BURKE: You make your decision on every submission based on the economic data that's in front of you and based on how people are doing. So, you know, no decisions made on where economic conditions will be in 12 months' time or what the submission would say then. It'll be responsible. It'll be dealing with what's in front of us. But right now, I've got to say, I'm quite astonished that it's even controversial to say people shouldn't be going backwards. You know, I was stunned when that became a big issue during the election campaign because, you know, it should be obvious that you don't want people to go backwards. And we know that inflation is not being driven by high wage growth. How do we know that? We don't have high wage growth. So we know that that's not a driver of inflation at the moment. And to end up with a situation where this became one of the defining issues of the campaign, it was not surprising that Labor would say people shouldn't go backwards. I was a bit stunned that we had a previous government that for a decade had low wages as a deliberate policy.
KARVELAS: Tony Burke, the Fair Work Commission can pass the 5.1 per cent increase to the minimum wage onto other awards. Would you support that decision?
BURKE: Yeah, it's very much- we've been silent on that. It's up to the Commission to work out how to do that. They've got a few different-
KARVELAS: [Interrupts] But if you don't want workers to go backwards.
BURKE: That's right. They've got a few different ways that they can do that. They can do it in terms of a percentage increase. They can do it in terms of a flat dollar increase. They can stagger it in different times. There are different ways that the Fair Work Commission is able to do that. Generally, in previous years, they've just done the flat increase. But in the discussions that have been happening back and forth in the public hearings so far, one of the things they've been contemplating would be a flat dollar increase that went across. So you ended up with a bigger proportionate benefit at lower rates of pay than you did it higher. But our submission's silent, and it's for the Fair Work Commission to look at the evidence and work out what the best way of passing things through is.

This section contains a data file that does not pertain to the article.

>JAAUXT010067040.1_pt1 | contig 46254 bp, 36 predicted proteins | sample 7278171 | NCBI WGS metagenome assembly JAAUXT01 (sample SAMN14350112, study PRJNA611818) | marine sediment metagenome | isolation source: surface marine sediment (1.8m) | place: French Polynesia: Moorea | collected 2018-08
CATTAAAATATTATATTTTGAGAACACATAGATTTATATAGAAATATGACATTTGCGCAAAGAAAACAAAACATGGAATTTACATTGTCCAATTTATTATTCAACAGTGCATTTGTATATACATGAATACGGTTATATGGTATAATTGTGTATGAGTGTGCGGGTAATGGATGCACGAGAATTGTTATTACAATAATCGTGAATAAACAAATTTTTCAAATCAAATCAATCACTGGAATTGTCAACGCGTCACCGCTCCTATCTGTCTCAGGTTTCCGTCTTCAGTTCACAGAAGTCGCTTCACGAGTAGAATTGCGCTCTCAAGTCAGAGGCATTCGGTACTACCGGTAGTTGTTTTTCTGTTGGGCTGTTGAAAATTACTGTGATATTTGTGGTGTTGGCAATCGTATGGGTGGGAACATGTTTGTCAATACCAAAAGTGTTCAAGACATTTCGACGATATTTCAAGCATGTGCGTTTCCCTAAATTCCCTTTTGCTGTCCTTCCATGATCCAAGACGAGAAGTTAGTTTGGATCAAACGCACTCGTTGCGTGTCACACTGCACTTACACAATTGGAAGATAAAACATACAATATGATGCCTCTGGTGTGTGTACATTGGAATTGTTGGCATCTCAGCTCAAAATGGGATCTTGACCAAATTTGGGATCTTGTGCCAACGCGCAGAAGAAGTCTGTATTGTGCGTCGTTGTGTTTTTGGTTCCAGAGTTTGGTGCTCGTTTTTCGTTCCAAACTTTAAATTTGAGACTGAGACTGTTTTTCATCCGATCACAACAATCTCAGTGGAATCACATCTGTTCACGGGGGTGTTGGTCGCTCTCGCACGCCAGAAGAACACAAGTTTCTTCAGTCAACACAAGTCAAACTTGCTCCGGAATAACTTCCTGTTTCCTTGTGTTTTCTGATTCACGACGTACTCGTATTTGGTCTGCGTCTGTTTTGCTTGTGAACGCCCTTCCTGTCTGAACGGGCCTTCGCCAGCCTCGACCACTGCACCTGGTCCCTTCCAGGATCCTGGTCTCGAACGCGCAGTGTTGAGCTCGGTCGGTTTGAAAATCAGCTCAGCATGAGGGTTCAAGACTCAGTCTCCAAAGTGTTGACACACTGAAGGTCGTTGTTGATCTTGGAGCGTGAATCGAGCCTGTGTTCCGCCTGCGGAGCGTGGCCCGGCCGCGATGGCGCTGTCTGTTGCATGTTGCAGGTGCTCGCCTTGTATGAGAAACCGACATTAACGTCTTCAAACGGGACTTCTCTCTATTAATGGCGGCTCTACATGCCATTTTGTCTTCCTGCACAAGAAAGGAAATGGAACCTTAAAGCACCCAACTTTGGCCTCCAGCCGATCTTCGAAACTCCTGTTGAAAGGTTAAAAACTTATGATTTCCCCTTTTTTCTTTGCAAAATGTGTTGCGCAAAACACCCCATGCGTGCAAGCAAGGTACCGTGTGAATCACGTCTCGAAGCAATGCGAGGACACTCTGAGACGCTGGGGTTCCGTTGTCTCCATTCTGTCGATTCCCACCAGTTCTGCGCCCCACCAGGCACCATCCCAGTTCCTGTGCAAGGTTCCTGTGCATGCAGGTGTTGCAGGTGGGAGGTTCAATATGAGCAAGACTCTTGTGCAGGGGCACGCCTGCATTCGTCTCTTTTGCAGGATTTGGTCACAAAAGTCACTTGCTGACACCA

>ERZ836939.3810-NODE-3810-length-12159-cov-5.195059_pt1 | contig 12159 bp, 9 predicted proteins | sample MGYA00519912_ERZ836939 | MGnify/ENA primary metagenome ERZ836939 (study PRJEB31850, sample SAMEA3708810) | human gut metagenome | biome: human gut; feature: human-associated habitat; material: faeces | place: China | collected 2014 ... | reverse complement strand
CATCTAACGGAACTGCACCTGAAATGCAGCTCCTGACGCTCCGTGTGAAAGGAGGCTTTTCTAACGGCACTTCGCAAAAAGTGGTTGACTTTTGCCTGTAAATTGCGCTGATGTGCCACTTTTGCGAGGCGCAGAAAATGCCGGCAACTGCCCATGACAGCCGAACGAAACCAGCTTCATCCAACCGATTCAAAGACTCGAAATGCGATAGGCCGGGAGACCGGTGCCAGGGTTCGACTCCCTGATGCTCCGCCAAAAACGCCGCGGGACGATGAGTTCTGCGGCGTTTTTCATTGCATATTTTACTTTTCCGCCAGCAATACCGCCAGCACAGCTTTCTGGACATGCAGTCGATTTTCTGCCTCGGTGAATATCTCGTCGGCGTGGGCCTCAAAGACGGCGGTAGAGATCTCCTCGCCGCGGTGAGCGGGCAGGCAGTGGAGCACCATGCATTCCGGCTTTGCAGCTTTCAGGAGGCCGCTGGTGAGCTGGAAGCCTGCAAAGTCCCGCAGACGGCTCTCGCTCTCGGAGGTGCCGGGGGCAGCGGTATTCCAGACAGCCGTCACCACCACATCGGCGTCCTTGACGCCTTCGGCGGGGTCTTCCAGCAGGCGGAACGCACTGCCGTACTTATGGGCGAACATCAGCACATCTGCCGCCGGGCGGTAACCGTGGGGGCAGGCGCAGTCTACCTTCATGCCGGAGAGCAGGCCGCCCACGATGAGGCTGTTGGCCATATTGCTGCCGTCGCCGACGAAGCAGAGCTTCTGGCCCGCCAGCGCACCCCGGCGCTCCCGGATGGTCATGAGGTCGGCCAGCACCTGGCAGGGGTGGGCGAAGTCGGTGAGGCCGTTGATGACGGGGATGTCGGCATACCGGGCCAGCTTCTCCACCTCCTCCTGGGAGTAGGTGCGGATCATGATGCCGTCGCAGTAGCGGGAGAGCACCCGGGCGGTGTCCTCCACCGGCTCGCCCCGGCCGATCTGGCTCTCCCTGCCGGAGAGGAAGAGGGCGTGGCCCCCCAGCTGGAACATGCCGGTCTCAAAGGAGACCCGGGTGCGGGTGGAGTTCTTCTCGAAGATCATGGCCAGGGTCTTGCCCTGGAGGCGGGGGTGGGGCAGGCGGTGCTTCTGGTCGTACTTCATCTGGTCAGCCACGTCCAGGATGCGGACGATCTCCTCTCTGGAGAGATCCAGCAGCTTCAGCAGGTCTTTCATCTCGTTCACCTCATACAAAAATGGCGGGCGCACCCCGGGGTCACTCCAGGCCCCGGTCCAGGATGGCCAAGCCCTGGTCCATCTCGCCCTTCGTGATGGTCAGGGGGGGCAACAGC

KARVELAS: One of the top priorities in government, your government, will be another attempt at finding a new accord between employers and unions. What will be your measure of success?
BURKE: Look, one of the things that we really want to get moving is productivity again. We really- now, productivity is not something that you can turn on overnight. And it's been a slow decline. Some of the problems that we have with productivity at the moment are the lack of an energy policy for so long. Similarly, the skills shortages, not only have they been drains on productivity failing to train enough people, but it's also contributed to the inflationary growth that we've got at the moment in ways that wages haven't. So those sorts of issues I think will be front and centre in the discussions at the summit. And as I suspect, there'll be different industrial relations issues being raised as well.